For Caitlin, the best aspects of being an archivist are working at the intersection of history and technology; teaching and interacting with people every day; and having new opportunities to create, innovate, and learn. Her position includes roles in both oral history and born-digital records, and on any given day she may be juggling tasks like teaching students oral history methodology, working on the implementation of a digital repository, building Dartmouth’s web archiving program, managing staff, sharing reference desk duty, and staying abreast of the profession via involvement with the SAA and the New England Archivists Executive Board. “I like that no two days are the same,” she shared, adding, “I like that my work can have a positive impact on others.”

Challenges of Being an Archivist

Caitlin pointed out that aspects of the profession change and evolve at a pace that can make it difficult to keep up, especially when job- or project-related tasks demand so much attention. She also noted other challenges: “More and more we’re grappling with issues like the ethical implications of digital archives and the environmental impact of digital preservation.” That said, she finds that “the biggest challenge is also the biggest opportunity: most of what I do hasn’t been done before at Dartmouth. I’m the first digital archivist to be hired at my institution, so everything—infrastructure, policies, workflows, etc.—has been/is being built from the ground up. It’s exciting and often very daunting, especially because this corner of the archives field is dynamic.”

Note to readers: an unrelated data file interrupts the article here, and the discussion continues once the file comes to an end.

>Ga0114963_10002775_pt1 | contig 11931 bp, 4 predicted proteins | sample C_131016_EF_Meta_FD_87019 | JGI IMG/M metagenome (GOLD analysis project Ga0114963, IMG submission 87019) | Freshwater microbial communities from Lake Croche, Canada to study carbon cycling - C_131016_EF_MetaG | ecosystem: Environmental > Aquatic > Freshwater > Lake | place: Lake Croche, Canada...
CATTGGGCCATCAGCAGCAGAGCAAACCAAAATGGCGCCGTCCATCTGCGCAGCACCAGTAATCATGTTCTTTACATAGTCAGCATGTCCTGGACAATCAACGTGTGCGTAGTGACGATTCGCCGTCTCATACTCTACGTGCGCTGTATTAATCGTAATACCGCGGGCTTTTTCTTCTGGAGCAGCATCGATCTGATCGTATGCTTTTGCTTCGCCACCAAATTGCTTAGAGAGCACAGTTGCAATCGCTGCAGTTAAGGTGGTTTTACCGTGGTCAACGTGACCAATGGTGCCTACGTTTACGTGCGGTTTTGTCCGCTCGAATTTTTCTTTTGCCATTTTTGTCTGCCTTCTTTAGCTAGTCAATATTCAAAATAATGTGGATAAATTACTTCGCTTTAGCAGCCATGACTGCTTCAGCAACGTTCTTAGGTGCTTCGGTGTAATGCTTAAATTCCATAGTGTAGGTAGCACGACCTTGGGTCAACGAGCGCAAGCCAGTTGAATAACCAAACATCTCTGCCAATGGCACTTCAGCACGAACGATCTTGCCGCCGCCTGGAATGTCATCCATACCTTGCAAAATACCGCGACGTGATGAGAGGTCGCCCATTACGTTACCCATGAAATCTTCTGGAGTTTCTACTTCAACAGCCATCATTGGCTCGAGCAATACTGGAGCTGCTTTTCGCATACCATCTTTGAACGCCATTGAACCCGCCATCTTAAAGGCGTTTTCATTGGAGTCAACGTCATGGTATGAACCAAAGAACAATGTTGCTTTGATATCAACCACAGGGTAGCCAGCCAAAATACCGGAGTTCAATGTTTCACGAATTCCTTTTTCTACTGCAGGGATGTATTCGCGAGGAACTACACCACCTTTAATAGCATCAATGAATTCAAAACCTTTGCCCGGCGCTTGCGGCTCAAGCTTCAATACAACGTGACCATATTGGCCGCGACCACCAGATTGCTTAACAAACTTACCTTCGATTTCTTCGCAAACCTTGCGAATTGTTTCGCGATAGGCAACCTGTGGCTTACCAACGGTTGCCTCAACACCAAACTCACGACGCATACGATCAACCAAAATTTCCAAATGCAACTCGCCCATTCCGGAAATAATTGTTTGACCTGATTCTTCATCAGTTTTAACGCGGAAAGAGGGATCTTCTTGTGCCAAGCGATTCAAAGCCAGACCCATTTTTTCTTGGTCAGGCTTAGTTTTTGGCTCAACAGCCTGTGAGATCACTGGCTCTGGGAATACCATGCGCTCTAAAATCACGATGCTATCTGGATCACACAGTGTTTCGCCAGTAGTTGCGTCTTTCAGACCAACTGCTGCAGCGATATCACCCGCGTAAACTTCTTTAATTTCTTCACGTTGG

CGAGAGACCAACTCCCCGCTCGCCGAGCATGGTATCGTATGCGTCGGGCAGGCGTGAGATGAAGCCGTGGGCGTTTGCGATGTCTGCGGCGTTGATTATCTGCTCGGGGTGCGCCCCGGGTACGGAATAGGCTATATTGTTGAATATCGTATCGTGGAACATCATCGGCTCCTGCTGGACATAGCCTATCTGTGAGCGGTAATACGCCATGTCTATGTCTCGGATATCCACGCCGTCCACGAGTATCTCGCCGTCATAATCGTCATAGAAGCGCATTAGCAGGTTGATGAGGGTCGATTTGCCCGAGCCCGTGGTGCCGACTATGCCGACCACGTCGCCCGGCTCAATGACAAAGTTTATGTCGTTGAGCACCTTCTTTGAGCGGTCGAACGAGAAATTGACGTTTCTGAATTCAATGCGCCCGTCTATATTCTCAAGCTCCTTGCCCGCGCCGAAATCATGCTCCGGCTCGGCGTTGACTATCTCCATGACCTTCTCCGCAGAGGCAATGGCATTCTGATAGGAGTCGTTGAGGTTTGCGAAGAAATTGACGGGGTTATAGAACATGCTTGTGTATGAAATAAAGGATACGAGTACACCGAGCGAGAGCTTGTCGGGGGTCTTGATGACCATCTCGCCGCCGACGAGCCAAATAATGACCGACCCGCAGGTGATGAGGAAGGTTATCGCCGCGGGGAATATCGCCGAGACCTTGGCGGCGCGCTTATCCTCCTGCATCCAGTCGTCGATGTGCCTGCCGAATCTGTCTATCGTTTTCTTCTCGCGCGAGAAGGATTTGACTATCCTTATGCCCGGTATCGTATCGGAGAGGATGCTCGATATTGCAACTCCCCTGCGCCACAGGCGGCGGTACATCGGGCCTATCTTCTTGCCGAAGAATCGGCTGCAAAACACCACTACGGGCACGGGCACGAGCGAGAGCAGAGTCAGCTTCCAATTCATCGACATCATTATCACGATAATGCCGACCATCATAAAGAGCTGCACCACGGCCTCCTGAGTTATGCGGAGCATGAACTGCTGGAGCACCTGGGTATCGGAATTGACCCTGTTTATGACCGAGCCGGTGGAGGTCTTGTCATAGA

Advice for Students and Young Professionals

As a result, Caitlin emphasized the importance of experimentation and failure. “Traditional archival practice is well-defined and there are standards to guide it, but digital archives present all kinds of unique challenges that didn’t exist until very recently. Out of necessity, you have to innovate and try new things and learn from failure in order to get anywhere.” For this reason, she recommended building a good professional network and finding time to keep up with the professional literature. “It’s really key to cultivate a community of practice with colleagues at other institutions.”